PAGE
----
“I consider that a man’s brain originally is like an empty little attic, and you have to stock it with such furniture as you choose. A fool takes in all the lumber of every sort that he comes across, so that the knowledge which might be useful to him gets crowded out, or at best is jumbled up with a lot of other things so that he has difficulty in laying his hands upon it. Now the skilful workman is very careful indeed as to what he takes into his brain-attic. He will have nothing but the best tools which may help him in doing his work, but of these he has a large assortment, and all in the most perfect order.”
A foray into a new discipline can help you to develop a versatile skill set that will give you an added boost during the dissertation process. Understand that you won’t be able to use (or even remember) every new theory or methodology that you come across within another field. Feel free to try them out and then either store or discard them. For me, that’s the fun of being interdisciplinary in the first place.
5. Look for the commonalities between fields that appear radically different. One of the most exciting feelings, for me, is realizing that my colleagues and I are essentially searching for the same answer by different paths. Or that we are interested in the same idea for very different reasons. Some of my favorite seminar discussions are generated in these moments. These conversations help me to think about my research, and my field, in new ways.
6. Build a mentoring network of both professors and peers. This is important, especially if you intend to pursue long-term research in more than one discipline. This can be something as small as attending the office hours of a professor from another department with a research question, or as significant as forming a dissertation committee of professors from several different fields. Getting feedback from people with diverse training will force you to confront questions in your research that you might never have thought of. Connecting with graduate students in other disciplines is another great way to do this. I get some of my best reading suggestions from colleagues outside of my department, and in exchange, I’m able to offer them recommendations derived from my own training.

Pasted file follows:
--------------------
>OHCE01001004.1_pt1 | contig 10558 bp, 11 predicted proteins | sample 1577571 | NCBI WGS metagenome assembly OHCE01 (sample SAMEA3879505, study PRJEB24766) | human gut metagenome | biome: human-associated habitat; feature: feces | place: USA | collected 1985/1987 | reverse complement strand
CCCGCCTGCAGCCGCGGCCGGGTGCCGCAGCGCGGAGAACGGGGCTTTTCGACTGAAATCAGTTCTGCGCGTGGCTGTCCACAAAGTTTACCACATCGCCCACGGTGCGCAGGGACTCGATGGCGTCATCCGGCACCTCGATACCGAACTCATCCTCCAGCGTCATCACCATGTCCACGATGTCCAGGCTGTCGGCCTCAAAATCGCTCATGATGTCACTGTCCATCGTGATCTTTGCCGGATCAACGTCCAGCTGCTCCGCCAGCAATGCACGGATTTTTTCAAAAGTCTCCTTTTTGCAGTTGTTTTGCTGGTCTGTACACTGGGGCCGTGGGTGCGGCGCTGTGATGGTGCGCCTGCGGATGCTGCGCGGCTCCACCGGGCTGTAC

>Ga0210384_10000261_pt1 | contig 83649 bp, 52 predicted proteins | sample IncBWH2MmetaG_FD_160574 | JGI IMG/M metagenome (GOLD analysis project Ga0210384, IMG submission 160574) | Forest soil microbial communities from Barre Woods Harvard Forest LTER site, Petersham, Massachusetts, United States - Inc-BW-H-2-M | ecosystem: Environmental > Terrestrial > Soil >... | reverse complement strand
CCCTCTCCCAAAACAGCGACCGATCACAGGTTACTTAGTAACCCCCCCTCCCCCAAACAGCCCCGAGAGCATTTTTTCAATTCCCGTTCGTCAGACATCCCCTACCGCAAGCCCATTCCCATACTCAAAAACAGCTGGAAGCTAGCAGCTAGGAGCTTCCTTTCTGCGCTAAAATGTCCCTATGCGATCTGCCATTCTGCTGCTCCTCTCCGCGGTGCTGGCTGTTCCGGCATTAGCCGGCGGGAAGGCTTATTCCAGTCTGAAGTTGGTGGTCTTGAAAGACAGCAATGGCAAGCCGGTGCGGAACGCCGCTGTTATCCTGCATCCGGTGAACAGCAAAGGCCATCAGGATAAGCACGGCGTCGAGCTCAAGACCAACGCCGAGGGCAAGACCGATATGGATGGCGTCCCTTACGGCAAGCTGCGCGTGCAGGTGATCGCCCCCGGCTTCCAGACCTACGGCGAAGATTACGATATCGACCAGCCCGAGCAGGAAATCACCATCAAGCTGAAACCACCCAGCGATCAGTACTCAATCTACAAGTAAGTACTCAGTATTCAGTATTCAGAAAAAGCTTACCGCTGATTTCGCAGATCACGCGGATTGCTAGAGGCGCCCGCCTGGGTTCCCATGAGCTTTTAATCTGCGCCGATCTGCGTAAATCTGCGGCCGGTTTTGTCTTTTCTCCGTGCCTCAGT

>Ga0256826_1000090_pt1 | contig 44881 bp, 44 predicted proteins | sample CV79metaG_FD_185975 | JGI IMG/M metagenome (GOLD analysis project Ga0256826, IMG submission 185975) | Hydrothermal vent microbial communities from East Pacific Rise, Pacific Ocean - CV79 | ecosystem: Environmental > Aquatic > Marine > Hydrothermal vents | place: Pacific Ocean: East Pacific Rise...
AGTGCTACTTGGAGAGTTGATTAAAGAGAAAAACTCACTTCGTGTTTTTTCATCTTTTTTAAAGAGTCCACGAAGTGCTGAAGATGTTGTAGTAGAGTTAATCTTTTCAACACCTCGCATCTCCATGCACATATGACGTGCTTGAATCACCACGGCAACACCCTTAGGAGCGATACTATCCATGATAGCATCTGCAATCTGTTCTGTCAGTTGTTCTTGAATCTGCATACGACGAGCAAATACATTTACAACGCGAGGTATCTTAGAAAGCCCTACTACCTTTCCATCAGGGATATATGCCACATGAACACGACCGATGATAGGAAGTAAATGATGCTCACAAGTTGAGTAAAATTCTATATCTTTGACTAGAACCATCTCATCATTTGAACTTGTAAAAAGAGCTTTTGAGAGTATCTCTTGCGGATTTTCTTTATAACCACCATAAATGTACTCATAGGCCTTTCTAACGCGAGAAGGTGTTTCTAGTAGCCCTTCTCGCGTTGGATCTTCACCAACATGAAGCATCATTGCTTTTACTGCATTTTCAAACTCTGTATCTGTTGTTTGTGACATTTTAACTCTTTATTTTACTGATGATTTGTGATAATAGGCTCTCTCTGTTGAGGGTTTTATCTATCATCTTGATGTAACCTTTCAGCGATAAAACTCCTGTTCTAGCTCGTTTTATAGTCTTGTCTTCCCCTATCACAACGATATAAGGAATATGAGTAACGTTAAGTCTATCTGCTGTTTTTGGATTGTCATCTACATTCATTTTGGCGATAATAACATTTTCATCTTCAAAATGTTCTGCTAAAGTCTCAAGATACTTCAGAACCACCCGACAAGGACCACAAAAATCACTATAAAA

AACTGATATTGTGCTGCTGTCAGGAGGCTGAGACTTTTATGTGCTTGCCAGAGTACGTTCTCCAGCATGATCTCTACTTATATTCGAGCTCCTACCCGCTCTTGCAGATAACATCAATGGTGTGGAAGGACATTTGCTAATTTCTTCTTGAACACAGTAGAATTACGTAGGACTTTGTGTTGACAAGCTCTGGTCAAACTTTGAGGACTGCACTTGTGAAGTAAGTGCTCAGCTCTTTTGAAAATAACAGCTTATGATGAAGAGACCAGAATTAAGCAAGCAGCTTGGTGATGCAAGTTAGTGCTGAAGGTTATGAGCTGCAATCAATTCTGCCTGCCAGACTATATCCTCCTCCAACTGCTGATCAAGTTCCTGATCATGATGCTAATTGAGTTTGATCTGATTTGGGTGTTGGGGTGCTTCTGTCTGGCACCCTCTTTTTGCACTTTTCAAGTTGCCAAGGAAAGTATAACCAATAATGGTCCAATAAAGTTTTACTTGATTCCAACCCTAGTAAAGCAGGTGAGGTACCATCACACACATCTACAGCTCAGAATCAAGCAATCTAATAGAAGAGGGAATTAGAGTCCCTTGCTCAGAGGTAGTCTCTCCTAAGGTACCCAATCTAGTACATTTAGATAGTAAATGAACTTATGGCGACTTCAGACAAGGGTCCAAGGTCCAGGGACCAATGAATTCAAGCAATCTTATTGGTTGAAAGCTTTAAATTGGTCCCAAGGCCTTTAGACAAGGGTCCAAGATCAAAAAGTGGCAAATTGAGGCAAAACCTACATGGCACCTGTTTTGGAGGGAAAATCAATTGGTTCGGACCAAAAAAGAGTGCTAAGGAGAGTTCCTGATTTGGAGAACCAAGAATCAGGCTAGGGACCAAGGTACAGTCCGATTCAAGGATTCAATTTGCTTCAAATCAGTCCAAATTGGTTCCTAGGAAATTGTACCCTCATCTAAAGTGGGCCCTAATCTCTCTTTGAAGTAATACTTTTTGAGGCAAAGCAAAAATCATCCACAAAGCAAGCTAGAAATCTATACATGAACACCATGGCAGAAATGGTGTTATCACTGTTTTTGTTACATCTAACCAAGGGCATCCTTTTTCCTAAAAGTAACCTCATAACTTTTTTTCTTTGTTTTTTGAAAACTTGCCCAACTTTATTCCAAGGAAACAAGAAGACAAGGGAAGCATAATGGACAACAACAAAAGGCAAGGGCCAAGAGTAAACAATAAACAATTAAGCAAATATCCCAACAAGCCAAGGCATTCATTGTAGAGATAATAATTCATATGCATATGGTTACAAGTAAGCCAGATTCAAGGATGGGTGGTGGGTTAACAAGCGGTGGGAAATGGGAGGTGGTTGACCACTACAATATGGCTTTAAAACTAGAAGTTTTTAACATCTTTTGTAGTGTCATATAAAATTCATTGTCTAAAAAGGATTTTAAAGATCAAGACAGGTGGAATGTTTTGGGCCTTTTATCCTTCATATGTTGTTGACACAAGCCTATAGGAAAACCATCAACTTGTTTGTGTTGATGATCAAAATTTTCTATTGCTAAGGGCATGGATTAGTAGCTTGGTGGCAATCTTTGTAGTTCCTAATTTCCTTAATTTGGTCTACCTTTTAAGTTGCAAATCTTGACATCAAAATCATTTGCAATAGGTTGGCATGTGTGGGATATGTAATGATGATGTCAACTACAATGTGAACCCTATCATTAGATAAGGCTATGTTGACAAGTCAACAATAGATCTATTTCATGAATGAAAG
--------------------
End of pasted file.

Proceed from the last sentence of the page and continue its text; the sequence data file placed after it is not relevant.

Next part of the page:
7. Know that this will be a humbling experience. It can be discouraging to sit in a seminar and feel as though you are a step behind the rest of the group. Of course, trying anything new is difficult, but you will be throwing yourself into a group of people who are advanced enough in their field to get into graduate school. Understand that it is completely reasonable to feel silly or lost every now and then, and know that this sensation will go away with time. If you accept this reality going into the situation, you will be able to focus on being a better listener and learner, unburdened by a bruised ego. And take heart in the moments when the tables are turned, and you get to be the person explaining concepts from your own field to your colleagues from another discipline.
Branching into a new field probably won’t teach you to outsmart criminal masterminds, but it will equip you to ask more sophisticated questions and to make new connections between disparate pieces of evidence. Like the Baker Street detective, you will learn to notice things that are easily taken for granted owing to discipline-specific axioms and expectations. And if you stick with it, the gnawing worry that you will never be able to think like your colleagues in other fields will subside, because you will learn to pull apart the components of their thinking and yours, identifying similarities and differences. As Holmes tells Watson, “You know a conjurer gets no credit when once he has explained his trick; and if I show you too much of my method of working, you will come to the conclusion that I am a very ordinary individual after all.”
Have you ever taken a course outside of your home department? Do you have experience in an interdisciplinary field? What advice can you share? What challenges have you faced?
[Photo of Sherlock Holmes Museum courtesy of Flickr user shining.darkness via Creative Commons license.]